On Dec. 28, 2010, 15 seconds into the infamous World Cup downhill run at Bormeo, Italy, Louis-Pierre Hélie, skiing for Canada as the 13th best downhiller in the world, caught an edge while travelling 144 kilometres an hour.
He landed on his head – so hard that his body instinctively contracted into the fetal position, an autonomic reaction doctors call "cocooning." It probably saved his life. Mr. Hélie woke up as he was being lifted into a rescue helicopter, and spent three days in hospital as doctors monitored his concussion, a torn anterior cruciate ligament in his left knee, and a patch of bleeding in his brain the size of a quarter.
When he went back to downhill six months later, things were understandably different. "In World Cup skiing, everybody is really good technically," he says today. "But 80 per cent is probably confidence, and how you approach the hill. I was missing the little bit extra you need in a race." He joined Canada's national ski cross team instead.
The average speed in ski cross, after all, is only 80 km an hour. "It just feels a bit more comfortable, knowing you're going a bit slower." There are still head-spinning 150-foot jumps and groin-splitting hairpins and bowel-clenching collisions (they draw many fans) as four elite skiers try to navigate the gates of a course as fast as possible at the same time. Ski cross resembles downhill roller derby. In 2012, two months after Canadian freestyle champion Sarah Burke died after severing her vertebral artery while attempting a half-pipe manoeuvre on skis, Mr. Hélie's teammate Nik Zoricic was killed in a famous ski cross crash. "It was a big shock to me," Mr. Hélie says, "and still is."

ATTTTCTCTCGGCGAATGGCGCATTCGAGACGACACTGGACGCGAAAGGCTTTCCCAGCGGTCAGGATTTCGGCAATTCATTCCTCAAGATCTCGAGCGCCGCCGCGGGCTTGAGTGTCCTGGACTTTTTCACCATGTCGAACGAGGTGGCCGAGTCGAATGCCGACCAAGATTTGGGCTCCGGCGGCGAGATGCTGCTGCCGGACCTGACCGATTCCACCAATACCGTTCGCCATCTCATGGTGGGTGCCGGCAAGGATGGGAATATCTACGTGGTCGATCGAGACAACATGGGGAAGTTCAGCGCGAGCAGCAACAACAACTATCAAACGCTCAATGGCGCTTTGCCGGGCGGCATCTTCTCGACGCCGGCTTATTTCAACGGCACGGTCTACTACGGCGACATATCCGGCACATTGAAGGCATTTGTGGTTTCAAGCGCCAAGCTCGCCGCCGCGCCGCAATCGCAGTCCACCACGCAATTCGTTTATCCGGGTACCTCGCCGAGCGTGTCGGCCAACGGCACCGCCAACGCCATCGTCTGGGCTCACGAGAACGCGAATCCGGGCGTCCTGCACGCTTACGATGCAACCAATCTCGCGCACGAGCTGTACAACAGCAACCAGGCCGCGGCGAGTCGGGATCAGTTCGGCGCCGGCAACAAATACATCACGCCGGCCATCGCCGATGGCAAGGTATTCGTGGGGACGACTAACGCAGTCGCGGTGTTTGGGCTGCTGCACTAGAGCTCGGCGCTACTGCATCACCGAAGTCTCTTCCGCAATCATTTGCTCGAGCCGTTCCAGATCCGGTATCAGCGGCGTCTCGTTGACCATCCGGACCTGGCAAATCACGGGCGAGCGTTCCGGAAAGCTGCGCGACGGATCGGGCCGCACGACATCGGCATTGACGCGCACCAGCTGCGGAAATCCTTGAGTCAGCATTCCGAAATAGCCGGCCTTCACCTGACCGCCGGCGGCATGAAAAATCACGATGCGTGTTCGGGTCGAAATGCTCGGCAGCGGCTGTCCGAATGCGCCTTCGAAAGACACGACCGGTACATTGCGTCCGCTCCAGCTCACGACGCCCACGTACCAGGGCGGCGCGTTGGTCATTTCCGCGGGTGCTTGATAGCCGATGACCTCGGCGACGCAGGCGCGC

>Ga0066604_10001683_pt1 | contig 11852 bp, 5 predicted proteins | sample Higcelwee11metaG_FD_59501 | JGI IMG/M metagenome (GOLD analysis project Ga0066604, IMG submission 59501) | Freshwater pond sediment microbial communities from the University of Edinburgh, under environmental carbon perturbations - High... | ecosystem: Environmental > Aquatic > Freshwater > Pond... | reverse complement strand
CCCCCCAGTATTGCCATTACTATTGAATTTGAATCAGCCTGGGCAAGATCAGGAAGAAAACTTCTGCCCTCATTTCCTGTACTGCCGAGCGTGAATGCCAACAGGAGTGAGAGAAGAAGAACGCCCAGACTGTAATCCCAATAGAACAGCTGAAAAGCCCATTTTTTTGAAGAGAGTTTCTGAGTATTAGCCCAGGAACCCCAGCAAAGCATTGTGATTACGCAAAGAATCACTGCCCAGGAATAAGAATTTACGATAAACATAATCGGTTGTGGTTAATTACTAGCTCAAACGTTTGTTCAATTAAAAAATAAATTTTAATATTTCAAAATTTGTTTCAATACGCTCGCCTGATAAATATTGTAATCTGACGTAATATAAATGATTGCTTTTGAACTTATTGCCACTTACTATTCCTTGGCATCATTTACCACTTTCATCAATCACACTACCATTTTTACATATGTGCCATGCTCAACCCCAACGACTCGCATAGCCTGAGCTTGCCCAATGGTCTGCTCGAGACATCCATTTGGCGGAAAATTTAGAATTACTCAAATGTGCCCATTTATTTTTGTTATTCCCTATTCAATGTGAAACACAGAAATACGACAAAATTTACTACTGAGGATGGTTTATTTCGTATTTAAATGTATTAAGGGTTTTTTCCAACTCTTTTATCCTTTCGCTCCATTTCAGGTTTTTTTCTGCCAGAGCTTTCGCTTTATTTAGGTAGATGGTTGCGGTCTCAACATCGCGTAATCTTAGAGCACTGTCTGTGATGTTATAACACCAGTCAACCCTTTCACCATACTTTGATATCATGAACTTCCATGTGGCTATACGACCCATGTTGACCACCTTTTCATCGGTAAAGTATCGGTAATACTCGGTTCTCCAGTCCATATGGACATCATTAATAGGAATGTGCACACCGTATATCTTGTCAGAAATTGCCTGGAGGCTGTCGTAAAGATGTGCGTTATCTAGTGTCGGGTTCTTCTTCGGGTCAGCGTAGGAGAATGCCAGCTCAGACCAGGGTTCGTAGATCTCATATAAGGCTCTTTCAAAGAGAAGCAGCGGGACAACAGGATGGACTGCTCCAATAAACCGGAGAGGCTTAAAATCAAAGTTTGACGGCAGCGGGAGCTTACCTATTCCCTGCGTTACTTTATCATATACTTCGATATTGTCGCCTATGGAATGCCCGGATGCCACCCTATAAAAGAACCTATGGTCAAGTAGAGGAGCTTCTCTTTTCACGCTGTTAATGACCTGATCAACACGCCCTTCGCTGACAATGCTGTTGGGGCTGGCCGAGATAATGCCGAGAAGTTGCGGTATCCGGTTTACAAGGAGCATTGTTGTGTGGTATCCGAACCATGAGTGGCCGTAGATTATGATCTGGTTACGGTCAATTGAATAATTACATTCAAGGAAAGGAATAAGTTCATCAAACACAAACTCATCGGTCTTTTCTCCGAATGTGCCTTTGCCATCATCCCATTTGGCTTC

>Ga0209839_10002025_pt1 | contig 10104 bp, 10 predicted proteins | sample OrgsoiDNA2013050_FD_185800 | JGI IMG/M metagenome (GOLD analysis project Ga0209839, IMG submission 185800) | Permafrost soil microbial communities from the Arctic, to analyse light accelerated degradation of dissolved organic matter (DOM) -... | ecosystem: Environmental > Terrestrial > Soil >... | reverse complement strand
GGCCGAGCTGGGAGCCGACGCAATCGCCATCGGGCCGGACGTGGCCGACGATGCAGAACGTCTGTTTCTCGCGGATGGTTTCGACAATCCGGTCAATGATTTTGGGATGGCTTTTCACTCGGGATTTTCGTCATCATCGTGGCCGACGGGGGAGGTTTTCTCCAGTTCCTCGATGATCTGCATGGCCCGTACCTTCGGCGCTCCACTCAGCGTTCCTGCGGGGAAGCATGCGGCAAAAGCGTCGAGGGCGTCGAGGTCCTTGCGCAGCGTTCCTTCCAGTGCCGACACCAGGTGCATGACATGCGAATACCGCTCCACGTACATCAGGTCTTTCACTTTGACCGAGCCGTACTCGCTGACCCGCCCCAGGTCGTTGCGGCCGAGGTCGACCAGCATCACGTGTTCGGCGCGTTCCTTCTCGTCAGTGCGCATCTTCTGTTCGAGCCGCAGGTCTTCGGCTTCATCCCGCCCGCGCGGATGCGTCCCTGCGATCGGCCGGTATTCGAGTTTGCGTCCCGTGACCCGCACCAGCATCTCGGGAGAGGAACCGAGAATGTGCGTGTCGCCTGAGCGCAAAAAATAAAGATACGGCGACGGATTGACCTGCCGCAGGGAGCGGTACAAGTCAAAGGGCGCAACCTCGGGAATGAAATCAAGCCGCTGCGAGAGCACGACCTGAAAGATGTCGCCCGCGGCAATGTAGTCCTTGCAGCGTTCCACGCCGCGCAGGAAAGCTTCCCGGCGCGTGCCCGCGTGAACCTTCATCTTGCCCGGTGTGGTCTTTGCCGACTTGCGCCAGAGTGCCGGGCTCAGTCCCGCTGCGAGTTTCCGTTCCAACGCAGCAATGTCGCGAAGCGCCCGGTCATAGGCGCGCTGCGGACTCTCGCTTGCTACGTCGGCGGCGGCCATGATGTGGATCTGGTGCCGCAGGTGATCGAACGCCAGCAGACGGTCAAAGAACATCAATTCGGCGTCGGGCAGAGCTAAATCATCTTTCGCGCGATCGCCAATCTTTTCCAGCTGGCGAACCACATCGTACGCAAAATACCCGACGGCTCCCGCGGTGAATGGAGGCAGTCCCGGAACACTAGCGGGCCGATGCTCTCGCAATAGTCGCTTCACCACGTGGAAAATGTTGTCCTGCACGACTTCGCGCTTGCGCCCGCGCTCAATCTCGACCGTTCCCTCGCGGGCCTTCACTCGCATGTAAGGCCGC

But he keeps competing in life-threatening winter sports, like other elite athletes, however much the sport establishment tries to pretend otherwise. Last week, the International Olympic Committee told snowboarders at Sochi they couldn't wear decals of Sarah Burke's name on their helmets, in memory of her death. No need to talk about that! At Craigleith Ski Club north of Toronto, where Nik Zoricic was once a member, kids zoom around with the initials NZ on their headgear.
A reasonable question is why. Why do elite athletes sneer at risk and tempt the gods, and why do we encourage them? Why were we willing to accept the National Hockey League's claim that brains could be bopped about like bolas and still be perfectly fine, or the National Football League's long-standing pretence that dementia was for sissies? Where did we find this notion that it's an expression of human aspiration at its fastest, strongest and highest to risk permanent injury and even death in pursuit of a triple somersault on skis? And why, when snowboarder Shaun White dropped out of Sochi's slopestyle competition last week, citing the danger of the course, did we bring down an avalanche of sneering taunts, the nastiest of them Canadian, on his tomato-colored head? Admittedly, Olympic alpine skiing has always been dangerous, and the Shaunster can be a little precious. But our lust for dangerous sports makes us look like a nation of Neros, thirsting for the blood of the physically gifted. No wonder athletes have started to fight back.
'A heavy thing to do'